Itchiku Kubota's first encounter with Tsujigahana dyeing took place about fifty years ago, when he was twenty. While Kubota was the working on hand-painted Yuzen textiles, he noticed a fragment of ancient Tsujigahana cloth in the Tokyo National Museum collection.
"There was a piece of clothing - probably a remnant of apparel dating back several centuries - that displayed, before my dazzled eyes, a bed of small flowers printed on nerinuki cloth. And while only a ghost of its former splendour remained, through the faded colours I could imagine how it looked from the nuance of the colouring. I 'saw' it as it must have appeared several centuries ago.This small piece of textile used a process called "ghost dyeing". He decided then and there that, one day, he would recreate that dyeing method.
My heart was beating faster; I was moved, trembling and fascinated in the face of such mastery and refinement of beauty. For over three hours I remained transfixed there in the deserted museum hall contemplating this little fragment of fabric which seemed to have been on display in the showcase for me alone.
The encounter had been intense, charged with mystery. I later thought that, if such a thing as reincarnation did exist, then the creator of this tsujigahana dye would have been me."
- Itchiku Kubota
Tsujigahana appeared as a consequence of the desire to create beautiful patterns on kosode (small sleeve kimono). Towards the middle of the Muromachi period (1336-1573), shades and embroidery appeared and predominated in Japanese fashion trends - for example, among generals and their wives. From the 15th century on, people preferred wearing multi-coloured garments rather than those of a single colour.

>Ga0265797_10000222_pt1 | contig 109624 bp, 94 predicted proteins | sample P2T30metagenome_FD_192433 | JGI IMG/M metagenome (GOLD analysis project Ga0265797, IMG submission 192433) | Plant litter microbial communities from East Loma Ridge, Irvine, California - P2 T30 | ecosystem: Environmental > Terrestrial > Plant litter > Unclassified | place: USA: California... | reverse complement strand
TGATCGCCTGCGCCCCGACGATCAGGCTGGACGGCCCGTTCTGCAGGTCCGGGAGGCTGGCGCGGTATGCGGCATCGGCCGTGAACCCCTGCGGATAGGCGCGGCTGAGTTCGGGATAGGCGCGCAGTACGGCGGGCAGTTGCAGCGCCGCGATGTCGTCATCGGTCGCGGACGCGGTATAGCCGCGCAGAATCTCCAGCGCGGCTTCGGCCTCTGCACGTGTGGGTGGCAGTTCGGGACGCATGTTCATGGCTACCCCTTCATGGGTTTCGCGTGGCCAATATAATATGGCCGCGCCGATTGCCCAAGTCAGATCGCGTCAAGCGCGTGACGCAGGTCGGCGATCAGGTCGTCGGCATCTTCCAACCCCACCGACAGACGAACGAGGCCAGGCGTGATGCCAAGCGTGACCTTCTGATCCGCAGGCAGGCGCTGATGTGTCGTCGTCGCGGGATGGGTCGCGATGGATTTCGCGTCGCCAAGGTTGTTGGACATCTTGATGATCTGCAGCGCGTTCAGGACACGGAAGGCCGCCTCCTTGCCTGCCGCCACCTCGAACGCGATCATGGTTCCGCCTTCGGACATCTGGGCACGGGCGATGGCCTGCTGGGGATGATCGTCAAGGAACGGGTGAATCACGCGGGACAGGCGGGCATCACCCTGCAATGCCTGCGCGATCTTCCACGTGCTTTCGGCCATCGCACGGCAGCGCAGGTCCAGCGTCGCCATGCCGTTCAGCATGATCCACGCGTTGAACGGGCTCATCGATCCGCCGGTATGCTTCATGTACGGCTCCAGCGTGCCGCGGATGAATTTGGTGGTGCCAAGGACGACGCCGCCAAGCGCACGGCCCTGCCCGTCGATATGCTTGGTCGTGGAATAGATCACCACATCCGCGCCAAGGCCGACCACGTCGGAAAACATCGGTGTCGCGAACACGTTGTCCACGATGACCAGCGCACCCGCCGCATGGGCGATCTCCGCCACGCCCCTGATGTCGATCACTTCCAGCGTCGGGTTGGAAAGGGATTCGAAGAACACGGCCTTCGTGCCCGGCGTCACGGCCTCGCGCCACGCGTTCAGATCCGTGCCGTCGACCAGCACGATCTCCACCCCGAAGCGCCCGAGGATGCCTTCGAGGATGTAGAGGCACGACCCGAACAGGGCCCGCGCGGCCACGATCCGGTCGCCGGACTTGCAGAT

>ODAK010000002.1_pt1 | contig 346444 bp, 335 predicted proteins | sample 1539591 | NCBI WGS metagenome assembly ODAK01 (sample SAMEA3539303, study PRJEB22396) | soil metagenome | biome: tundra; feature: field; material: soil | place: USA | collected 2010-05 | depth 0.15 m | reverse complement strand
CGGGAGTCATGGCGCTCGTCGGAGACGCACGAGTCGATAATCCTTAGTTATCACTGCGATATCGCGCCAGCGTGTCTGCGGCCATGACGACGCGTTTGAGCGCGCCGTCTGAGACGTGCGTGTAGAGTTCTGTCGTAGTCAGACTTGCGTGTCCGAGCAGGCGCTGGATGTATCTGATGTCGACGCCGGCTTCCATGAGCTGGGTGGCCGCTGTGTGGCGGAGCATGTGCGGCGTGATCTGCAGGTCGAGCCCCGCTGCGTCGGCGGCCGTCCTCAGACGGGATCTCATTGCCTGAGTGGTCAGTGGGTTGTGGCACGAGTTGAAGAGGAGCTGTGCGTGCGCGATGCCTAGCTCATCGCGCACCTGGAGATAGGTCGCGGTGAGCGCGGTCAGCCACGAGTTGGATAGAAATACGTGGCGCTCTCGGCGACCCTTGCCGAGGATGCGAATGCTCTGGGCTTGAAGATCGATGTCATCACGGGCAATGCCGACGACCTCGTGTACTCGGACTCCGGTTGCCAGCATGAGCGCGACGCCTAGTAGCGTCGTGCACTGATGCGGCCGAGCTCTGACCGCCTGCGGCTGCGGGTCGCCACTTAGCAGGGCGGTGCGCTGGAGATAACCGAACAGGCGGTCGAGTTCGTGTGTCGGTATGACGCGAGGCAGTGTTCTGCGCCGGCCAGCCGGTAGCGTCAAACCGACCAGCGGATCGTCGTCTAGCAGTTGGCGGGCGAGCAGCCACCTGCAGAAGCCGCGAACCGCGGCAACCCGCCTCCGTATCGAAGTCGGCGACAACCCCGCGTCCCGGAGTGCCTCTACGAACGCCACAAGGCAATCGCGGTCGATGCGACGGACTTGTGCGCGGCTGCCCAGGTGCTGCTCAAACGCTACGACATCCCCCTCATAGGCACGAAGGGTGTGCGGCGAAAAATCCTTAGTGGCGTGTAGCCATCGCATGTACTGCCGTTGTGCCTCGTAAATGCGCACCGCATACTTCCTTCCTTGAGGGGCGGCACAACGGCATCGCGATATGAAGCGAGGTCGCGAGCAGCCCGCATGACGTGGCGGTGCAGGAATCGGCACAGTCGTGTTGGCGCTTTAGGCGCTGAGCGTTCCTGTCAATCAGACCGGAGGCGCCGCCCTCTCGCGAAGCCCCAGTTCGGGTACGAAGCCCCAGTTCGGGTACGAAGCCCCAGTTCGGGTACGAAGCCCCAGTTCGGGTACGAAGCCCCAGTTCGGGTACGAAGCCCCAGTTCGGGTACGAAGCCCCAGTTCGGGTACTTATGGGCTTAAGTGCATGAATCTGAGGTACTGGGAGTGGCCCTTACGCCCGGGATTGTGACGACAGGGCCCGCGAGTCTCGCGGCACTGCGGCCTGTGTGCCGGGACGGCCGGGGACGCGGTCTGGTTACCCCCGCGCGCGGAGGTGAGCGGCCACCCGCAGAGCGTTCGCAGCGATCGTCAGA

Tsujigahana is a method for dyeing pictorial patterns that originally involved tie dye. The Tsujigahana process stretched tie-dyeing to the limit of its possibilities. For those parts that could not be tie-dyed, other methods were freely adopted, such as black or vermilion outlining, shading, imprinting with gold or silver leaf, embroidering, etc.
Because of technical limitations, early Tsujigahana has a rather rudimentary finish, but at the peak of the Momoyama period (1574-1614) this dyeing method developed into an extremely refined craftsmanship. However, it declined during the first part of the Edo period (1615-1867), and later disappeared entirely. Nowadays, examples of Tsujigahana and relevant literature are extremely rare, and there is no well-founded theory for the etymology of the term, nor the technical aspects involved.
There are many methods for producing Itchiku Tsujigahana and each method is chosen to suit the type of kimono required. These are a few basic procedures.